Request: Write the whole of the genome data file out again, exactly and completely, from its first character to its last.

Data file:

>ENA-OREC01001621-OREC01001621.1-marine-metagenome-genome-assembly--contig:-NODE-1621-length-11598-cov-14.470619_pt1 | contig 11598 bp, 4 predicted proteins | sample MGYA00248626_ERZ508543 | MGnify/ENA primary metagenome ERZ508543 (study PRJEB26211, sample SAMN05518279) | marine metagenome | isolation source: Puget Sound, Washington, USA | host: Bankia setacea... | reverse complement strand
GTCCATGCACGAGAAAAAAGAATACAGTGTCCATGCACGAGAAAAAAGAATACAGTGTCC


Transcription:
>ENA-OREC01001621-OREC01001621.1-marine-metagenome-genome-assembly--contig:-NODE-1621-length-11598-cov-14.470619_pt1 | contig 11598 bp, 4 predicted proteins | sample MGYA00248626_ERZ508543 | MGnify/ENA primary metagenome ERZ508543 (study PRJEB26211, sample SAMN05518279) | marine metagenome | isolation source: Puget Sound, Washington, USA | host: Bankia setacea... | reverse complement strand
GTCCATGCACGAGAAAAAAGAATACAGTGTCCATGCACGAGAAAAAAGAATACAGTGTCC